In 1956, weekends at Austin’s Drive-In oozed more retro cool than Johnny Rockets ever could imagine today. When the 80 parking spaces filled up, customers parked down Highway 41 for blocks, much to the chagrin of the Evansville Police Department. Milkshakes, hamburgers, and French fries were ordered on a new electronic system. Curb girls brought patrons their meals in less than three minutes.
Lonesome Larry, a popular radio deejay, broadcasted live from a booth built specifically to play the parent-infuriating rock-n-roll. The whole maddening scene was an example of what a successful restaurant looks like when teenagers run a business. If it wasn’t for the untimely death of their father and original owner, James Austin Hunt, what those teenagers accomplished at Austin’s may never have led to the innovative pizza found in more than 6,500 convenience stores, gas stations, and taverns in America.
After Austin passed away from a heart attack in 1955, he left his wife Matilda and seven children — Don, Lonnie, Jim, Charlie, Mary, Elizabeth Ann, and Theresa — behind. The oldest, Don, was a former Memorial High School football standout on a scholarship at Vanderbilt University two hours south in Nashville, Tenn. Lonnie was barely old enough to drive when the Memorial senior took over the restaurant. He went to school, played football, and ran Austin’s. When Don finished his final semester at Vanderbilt, he returned home and swore Lonnie’s hair was turning white.
Lonnie had help, though. Matilda asked her youngest son Charlie at age 11, “Don’t you think it’s time you went to work?” All Hunt children started in the family business at an early age. At 9, Don peeled potatoes (50 pounds a day), Lonnie sprayed the Dumpster behind the restaurant to kill flies, and Jim and Charlie washed dishes. They grew older, took on new responsibilities, and became intimately familiar with the restaurant business. “I started out at 50 cents an hour,” says Charlie with a laugh. “I worked my way up to 85 cents an hour. Then Lonnie comes to me and says, ‘Our labor cost percentage is too high. I’m going to have to cut you back from 85 cents.’”[pagebreak]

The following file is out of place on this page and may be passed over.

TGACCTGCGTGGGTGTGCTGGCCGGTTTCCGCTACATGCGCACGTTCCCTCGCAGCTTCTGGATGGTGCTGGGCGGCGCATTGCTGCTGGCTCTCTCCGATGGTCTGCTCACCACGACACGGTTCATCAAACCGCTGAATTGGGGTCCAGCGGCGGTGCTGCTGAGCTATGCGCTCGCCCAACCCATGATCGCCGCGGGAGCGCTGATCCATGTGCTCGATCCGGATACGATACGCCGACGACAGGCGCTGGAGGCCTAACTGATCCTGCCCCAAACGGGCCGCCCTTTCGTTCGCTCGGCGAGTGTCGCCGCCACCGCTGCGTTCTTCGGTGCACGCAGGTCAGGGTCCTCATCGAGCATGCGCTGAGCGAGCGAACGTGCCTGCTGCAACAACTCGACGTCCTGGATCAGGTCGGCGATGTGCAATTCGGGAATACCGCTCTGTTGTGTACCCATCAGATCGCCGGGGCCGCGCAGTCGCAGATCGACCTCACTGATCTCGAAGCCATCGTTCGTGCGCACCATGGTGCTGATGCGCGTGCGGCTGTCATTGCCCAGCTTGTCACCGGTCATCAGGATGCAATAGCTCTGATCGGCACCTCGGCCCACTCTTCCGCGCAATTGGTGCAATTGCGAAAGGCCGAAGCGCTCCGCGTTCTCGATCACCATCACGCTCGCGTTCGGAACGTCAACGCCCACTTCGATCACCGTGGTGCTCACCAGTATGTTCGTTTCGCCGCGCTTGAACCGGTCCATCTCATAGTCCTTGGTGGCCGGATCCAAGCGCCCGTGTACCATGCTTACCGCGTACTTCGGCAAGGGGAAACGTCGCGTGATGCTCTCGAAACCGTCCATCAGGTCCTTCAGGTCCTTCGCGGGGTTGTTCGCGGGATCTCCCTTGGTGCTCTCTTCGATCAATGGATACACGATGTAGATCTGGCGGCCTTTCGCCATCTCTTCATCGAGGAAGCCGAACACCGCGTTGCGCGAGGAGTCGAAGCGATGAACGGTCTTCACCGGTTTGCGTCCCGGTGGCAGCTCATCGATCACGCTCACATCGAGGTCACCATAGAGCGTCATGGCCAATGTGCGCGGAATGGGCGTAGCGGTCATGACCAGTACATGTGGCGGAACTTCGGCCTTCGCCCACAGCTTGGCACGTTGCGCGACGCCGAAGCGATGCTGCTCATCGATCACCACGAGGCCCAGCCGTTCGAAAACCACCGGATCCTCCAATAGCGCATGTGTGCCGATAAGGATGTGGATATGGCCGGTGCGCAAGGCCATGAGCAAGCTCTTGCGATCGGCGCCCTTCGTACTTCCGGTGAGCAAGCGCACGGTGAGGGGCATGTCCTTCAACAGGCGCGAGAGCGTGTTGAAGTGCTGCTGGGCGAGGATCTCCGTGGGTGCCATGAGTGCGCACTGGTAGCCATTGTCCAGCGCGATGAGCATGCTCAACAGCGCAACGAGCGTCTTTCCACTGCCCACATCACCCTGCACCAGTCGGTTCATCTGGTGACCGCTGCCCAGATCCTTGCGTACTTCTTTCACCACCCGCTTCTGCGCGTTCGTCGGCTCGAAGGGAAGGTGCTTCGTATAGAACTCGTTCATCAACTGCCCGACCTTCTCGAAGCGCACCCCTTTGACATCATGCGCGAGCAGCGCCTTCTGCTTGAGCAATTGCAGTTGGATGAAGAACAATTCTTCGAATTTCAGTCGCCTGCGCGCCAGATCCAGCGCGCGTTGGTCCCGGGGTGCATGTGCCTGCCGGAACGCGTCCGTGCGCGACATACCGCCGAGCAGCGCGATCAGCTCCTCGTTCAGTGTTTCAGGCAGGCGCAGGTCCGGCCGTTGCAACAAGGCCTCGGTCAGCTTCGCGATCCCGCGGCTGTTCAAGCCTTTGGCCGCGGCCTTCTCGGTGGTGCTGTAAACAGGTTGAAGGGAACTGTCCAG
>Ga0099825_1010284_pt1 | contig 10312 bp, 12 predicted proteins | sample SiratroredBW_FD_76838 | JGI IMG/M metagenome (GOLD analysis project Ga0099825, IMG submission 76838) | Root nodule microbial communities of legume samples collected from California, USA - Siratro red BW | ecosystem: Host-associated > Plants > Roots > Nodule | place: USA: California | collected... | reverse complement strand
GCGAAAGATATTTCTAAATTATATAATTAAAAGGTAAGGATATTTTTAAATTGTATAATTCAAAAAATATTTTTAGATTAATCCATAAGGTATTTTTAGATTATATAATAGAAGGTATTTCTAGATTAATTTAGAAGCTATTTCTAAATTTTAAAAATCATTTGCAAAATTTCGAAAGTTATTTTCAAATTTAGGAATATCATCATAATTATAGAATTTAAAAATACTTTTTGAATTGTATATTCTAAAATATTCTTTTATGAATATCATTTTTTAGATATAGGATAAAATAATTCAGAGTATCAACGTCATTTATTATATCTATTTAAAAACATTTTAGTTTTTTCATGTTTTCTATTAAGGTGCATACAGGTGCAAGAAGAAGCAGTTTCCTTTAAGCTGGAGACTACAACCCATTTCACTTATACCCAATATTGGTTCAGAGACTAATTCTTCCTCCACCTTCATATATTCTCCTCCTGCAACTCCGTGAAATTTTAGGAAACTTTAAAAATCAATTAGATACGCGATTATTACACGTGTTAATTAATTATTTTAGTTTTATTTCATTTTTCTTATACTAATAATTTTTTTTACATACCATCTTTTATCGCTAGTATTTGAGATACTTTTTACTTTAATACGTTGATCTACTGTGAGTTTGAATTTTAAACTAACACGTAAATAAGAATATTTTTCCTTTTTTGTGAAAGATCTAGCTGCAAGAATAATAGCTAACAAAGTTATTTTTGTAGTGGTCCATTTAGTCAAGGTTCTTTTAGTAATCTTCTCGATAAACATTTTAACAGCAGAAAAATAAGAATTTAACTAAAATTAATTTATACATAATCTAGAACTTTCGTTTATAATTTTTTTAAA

If the task of running a restaurant and finishing high school seemed daunting, Lonnie didn’t know it. Convinced he had discovered the next big restaurant idea in an industry magazine, he spoke to Don about adding the electronic ordering system. They went to a bank, asked for a $40,000 loan, and put their mother’s home down as collateral. Then Lonnie called Larry Aiken, the 16-year-old disc jockey known as Lonesome Larry, to broadcast live from the restaurant every weekend. “I don’t know,” Aiken said at first, recalled Lonnie. “I’ll have to ask my mom.” She agreed, and teenagers soon cruised Highway 41 like it was today’s Green River Road. Within a year, the Hunts paid back the loan.
Decades later, all four would meet by an indoor pool in a Lexington, Ky., hotel surrounded by snow. What they would discuss were the principles they needed to run a business. What they’d find was a new pizza crust that would revolutionize the industry.
In 1962, Don lived in Nashville with his wife when a friend introduced him to a new food craze: pizza. Don thought the market was right in a pizza-less Nashville. He bought an insulated box for the back of his station wagon and took pizzas to taverns, bars, and restaurants.
Three years later, an exhausted Lonnie, 28, was ready to leave the restaurant business. Running a restaurant took hours away from a family man with three young children. As Charlie recalls, after busy Saturday nights, Austin’s closed in the early hours on Sunday, and often Lonnie and his younger brothers worked long after close until 5 a.m. mass. Then, Sunday mornings were for sleeping. Lonnie sold the business and set off on a soul-searching trip through the South. He stopped in Memphis and stayed with Don’s brother-in-law, who showed the second oldest Hunt brother the city where few pizza places existed. Lonnie called Don. “It was the best place in the world to start a pizza business,” Lonnie says.